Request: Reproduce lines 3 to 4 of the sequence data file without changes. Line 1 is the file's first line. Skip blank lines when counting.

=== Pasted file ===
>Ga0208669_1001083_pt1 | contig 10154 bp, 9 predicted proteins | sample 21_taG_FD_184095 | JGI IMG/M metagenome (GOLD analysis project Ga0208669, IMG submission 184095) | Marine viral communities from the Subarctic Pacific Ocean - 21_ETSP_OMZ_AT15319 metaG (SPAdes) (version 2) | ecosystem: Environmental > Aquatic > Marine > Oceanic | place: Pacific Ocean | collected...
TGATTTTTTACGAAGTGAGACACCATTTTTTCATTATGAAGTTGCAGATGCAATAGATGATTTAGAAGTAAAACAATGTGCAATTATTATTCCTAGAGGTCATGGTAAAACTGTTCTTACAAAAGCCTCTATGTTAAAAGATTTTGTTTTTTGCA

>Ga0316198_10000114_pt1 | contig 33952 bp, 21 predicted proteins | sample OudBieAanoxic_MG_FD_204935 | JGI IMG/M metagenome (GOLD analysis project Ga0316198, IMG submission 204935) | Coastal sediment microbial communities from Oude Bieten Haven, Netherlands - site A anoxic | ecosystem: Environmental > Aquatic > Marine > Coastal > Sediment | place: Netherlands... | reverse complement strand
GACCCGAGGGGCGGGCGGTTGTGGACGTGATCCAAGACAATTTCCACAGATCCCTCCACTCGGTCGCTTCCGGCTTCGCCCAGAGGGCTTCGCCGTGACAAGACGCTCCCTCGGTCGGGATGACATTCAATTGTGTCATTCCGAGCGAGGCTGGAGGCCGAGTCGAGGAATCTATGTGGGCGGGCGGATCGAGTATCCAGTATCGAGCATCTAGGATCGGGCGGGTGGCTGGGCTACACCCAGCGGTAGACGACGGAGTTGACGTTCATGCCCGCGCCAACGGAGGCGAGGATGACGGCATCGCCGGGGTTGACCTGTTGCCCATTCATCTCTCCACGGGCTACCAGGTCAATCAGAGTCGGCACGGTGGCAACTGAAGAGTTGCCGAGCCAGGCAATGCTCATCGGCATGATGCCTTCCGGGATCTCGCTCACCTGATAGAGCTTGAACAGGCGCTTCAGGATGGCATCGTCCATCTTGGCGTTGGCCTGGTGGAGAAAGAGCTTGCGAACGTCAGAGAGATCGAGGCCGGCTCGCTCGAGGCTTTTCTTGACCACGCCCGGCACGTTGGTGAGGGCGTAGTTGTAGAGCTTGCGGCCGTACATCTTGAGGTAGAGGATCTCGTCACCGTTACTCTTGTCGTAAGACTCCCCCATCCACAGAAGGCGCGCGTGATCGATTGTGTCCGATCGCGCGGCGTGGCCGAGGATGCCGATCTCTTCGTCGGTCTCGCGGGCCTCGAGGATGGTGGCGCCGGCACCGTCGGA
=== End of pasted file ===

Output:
>Ga0316198_10000114_pt1 | contig 33952 bp, 21 predicted proteins | sample OudBieAanoxic_MG_FD_204935 | JGI IMG/M metagenome (GOLD analysis project Ga0316198, IMG submission 204935) | Coastal sediment microbial communities from Oude Bieten Haven, Netherlands - site A anoxic | ecosystem: Environmental > Aquatic > Marine > Coastal > Sediment | place: Netherlands... | reverse complement strand
GACCCGAGGGGCGGGCGGTTGTGGACGTGATCCAAGACAATTTCCACAGATCCCTCCACTCGGTCGCTTCCGGCTTCGCCCAGAGGGCTTCGCCGTGACAAGACGCTCCCTCGGTCGGGATGACATTCAATTGTGTCATTCCGAGCGAGGCTGGAGGCCGAGTCGAGGAATCTATGTGGGCGGGCGGATCGAGTATCCAGTATCGAGCATCTAGGATCGGGCGGGTGGCTGGGCTACACCCAGCGGTAGACGACGGAGTTGACGTTCATGCCCGCGCCAACGGAGGCGAGGATGACGGCATCGCCGGGGTTGACCTGTTGCCCATTCATCTCTCCACGGGCTACCAGGTCAATCAGAGTCGGCACGGTGGCAACTGAAGAGTTGCCGAGCCAGGCAATGCTCATCGGCATGATGCCTTCCGGGATCTCGCTCACCTGATAGAGCTTGAACAGGCGCTTCAGGATGGCATCGTCCATCTTGGCGTTGGCCTGGTGGAGAAAGAGCTTGCGAACGTCAGAGAGATCGAGGCCGGCTCGCTCGAGGCTTTTCTTGACCACGCCCGGCACGTTGGTGAGGGCGTAGTTGTAGAGCTTGCGGCCGTACATCTTGAGGTAGAGGATCTCGTCACCGTTACTCTTGTCGTAAGACTCCCCCATCCACAGAAGGCGCGCGTGATCGATTGTGTCCGATCGCGCGGCGTGGCCGAGGATGCCGATCTCTTCGTCGGTCTCGCGGGCCTCGAGGATGGTGGCGCCGGCACCGTCGGA